The Eradication of Helicobacter pylori is Affected by Body Mass Index (BMI)
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Bariatric surgeons often advocate preoperative Helicobacter pylori (H. pylori) testing and eradication because of the increased risk of postoperative ulcers and foregut symptoms in H. pylori-positive patients. The aim of this pilot study was to evaluate whether body mass index (BMI) might influence the success rate of eradication.
Eighty one nondiabetic naïve H. pylori-positive patients were divided into two groups according to their BMI, with 41 in the control group (normal BMI) and 40 in the overweight/obese group (BMI ≥25). Gastroscopy was performed and multiple biopsies were obtained from the antrum and corpus. Both groups were given a triple therapy consisting of pantoprazole 40 mg for 2 weeks plus amoxicillin 1 g tris in die (t.i.d), and clarithromycin 250 mg t.i.d, for the first week of treatment. Eradication was confirmed by the 13C-urea breath test at 3 months.
Successful eradication was observed in 55.0% of the overweight/obese group compared with 85.4% [p < 0.005; odds ratio (OR): 4.77; 95% confidence interval (CI): 1.64–13.87]. The distribution of age, gender, and smoking, as well as the proportion with corpus predominant gastritis (41.4% and 35.0% in control and overweight/obese groups, respectively), did not differ significantly between the two groups. Regression analysis showed that risk factors for treatment failure were BMI (p < 0.02) with an OR of 1.06 (95% CI: 1.01–1.11) and corpus-predominant gastritis (p < 0.001) with an OR of 8.74 (95% CI: 2.48–30.8).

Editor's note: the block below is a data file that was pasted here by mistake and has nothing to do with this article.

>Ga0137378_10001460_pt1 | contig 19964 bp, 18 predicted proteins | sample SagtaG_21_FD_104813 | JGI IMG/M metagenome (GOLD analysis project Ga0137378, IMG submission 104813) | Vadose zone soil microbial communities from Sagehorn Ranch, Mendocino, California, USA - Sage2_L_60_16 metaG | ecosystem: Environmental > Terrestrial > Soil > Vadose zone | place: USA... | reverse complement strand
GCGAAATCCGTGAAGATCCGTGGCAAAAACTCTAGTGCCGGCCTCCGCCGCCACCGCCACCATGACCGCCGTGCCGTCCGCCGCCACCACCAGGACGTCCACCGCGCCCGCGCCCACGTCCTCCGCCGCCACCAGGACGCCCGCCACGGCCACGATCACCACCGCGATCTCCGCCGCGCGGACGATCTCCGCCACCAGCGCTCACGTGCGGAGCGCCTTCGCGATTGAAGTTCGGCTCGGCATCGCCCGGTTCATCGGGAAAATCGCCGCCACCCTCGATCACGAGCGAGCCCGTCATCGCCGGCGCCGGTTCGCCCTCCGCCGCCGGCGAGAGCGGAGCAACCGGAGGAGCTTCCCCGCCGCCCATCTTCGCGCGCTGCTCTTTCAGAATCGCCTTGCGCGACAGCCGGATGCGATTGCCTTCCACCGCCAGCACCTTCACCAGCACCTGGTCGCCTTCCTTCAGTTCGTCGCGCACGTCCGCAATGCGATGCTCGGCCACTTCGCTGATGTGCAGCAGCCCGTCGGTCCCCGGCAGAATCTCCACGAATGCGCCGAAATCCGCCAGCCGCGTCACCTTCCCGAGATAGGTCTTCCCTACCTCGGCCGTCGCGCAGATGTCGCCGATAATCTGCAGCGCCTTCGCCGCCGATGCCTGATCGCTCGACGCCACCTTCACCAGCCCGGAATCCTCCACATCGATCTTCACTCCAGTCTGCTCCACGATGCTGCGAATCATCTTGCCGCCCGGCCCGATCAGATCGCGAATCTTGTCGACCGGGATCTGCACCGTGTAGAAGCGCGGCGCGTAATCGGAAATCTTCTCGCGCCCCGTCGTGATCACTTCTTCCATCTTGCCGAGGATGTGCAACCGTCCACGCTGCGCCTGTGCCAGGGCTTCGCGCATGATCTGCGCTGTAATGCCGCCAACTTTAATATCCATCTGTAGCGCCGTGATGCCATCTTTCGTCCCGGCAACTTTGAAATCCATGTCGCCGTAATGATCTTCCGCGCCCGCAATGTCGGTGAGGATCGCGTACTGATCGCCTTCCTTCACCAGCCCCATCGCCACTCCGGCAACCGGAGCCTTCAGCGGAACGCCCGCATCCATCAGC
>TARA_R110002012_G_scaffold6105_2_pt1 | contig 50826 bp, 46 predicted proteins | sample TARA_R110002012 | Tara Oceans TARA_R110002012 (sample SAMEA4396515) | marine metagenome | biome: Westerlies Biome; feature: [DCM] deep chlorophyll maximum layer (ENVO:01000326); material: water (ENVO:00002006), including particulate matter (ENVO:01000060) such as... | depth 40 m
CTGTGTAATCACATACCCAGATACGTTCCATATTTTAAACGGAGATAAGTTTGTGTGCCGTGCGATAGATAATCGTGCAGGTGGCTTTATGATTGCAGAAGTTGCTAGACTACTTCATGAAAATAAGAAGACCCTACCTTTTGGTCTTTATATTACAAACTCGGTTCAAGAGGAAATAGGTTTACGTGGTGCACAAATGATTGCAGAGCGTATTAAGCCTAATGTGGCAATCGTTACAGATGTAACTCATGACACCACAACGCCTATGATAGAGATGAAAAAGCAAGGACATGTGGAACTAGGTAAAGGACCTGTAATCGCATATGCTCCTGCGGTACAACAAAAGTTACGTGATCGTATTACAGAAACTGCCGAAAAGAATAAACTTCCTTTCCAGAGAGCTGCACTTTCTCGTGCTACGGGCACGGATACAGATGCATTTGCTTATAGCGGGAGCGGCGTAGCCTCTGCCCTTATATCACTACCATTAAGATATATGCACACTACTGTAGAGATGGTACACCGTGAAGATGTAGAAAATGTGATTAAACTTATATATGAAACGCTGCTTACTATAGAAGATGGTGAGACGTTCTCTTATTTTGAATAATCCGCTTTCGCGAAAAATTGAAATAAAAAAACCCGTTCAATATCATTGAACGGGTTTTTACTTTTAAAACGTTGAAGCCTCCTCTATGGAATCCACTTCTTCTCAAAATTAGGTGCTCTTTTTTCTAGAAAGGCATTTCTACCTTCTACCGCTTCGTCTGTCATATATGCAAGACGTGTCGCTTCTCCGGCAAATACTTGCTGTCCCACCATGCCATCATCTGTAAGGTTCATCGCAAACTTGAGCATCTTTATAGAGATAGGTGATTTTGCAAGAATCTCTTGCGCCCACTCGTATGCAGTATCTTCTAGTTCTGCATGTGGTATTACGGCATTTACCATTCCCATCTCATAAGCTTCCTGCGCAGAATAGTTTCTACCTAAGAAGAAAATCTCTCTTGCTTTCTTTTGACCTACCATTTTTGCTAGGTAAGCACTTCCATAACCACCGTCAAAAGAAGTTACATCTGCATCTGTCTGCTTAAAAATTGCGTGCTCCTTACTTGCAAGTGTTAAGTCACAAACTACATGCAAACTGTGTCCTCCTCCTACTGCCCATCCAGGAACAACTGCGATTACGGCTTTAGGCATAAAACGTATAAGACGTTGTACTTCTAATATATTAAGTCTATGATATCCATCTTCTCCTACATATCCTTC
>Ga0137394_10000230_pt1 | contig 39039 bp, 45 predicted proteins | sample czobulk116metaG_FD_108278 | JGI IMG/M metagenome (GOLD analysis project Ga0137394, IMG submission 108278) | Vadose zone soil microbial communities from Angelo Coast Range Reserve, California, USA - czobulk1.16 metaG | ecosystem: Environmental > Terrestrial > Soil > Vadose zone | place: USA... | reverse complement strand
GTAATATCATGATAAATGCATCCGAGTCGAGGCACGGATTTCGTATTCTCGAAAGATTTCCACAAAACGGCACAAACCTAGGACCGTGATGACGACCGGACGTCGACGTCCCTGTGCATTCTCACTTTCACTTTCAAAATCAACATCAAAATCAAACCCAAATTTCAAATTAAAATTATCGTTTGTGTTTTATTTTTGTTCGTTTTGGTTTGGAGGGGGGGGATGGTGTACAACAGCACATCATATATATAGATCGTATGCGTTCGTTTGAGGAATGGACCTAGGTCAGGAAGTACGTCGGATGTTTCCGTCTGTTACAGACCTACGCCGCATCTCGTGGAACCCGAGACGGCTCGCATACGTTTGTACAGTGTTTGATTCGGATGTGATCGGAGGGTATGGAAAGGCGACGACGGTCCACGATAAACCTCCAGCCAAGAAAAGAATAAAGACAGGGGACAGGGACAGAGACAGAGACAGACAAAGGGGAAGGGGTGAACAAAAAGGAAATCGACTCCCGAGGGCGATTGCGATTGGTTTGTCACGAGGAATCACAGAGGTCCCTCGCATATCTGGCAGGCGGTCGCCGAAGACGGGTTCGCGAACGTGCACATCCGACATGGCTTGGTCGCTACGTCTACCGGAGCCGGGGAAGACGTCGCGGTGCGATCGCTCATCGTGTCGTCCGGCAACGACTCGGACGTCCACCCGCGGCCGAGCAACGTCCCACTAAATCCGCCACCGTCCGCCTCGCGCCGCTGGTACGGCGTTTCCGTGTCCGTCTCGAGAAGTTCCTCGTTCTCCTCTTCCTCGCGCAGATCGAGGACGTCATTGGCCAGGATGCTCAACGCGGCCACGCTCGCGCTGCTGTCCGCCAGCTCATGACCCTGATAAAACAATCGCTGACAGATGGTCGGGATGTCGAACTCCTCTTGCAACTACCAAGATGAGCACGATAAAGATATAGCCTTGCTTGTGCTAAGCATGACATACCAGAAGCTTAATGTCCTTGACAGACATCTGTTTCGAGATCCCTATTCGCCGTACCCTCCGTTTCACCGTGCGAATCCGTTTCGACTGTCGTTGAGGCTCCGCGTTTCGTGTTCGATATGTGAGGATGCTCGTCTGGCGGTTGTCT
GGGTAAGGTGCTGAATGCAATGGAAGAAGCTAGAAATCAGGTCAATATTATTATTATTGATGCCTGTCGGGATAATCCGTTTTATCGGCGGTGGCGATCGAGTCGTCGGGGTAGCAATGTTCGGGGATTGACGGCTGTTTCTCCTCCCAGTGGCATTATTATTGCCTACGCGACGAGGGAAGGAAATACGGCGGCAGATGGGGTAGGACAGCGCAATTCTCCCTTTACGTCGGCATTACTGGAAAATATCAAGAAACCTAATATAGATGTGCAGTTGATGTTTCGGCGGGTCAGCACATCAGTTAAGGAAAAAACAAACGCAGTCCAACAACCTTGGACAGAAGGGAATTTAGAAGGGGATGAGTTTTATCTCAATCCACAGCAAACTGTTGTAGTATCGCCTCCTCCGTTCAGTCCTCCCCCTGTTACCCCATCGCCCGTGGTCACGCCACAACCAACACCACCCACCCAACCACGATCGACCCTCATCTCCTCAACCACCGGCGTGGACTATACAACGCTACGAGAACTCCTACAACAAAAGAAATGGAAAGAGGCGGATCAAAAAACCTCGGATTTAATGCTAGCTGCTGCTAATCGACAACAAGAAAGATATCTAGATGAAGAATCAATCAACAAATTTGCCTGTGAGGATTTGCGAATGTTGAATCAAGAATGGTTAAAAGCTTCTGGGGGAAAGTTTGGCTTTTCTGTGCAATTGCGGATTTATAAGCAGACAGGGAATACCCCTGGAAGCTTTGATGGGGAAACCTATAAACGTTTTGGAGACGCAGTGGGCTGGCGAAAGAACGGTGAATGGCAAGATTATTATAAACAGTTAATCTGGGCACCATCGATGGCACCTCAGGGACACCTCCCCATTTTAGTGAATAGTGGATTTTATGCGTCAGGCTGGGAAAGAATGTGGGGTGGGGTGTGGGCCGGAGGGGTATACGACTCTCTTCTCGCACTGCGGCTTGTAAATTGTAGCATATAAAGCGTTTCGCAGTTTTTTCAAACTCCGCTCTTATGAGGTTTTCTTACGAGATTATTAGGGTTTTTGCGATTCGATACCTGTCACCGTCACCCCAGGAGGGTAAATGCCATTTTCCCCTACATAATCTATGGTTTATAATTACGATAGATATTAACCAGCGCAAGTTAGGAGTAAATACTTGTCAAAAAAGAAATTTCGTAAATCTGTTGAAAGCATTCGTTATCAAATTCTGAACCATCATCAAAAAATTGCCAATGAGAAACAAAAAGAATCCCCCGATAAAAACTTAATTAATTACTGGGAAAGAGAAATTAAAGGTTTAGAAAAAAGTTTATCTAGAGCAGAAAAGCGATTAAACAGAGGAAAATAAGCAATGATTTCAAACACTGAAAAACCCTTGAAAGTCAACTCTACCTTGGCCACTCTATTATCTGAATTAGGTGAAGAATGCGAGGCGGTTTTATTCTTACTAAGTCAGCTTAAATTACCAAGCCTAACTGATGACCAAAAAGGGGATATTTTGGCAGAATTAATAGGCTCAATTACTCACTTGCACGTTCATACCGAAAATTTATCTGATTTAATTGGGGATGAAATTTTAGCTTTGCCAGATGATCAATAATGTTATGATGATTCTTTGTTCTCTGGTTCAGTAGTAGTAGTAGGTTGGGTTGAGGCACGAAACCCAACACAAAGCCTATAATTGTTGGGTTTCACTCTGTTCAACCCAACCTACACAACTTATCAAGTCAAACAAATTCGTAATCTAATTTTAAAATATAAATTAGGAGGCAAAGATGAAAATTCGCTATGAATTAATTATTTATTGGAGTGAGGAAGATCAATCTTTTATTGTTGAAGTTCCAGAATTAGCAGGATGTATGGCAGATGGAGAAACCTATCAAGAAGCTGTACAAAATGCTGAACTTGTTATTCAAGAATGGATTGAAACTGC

Overweight/obese nondiabetic patients showed a significantly lower rate of eradication rate of H. pylori infection than controls. BMI and corpus-predominant gastritis appear to be independent risk factors for eradication failure.
KeywordsBariatric surgery Body mass index Helicobacter pylori eradication Obesity Overweight
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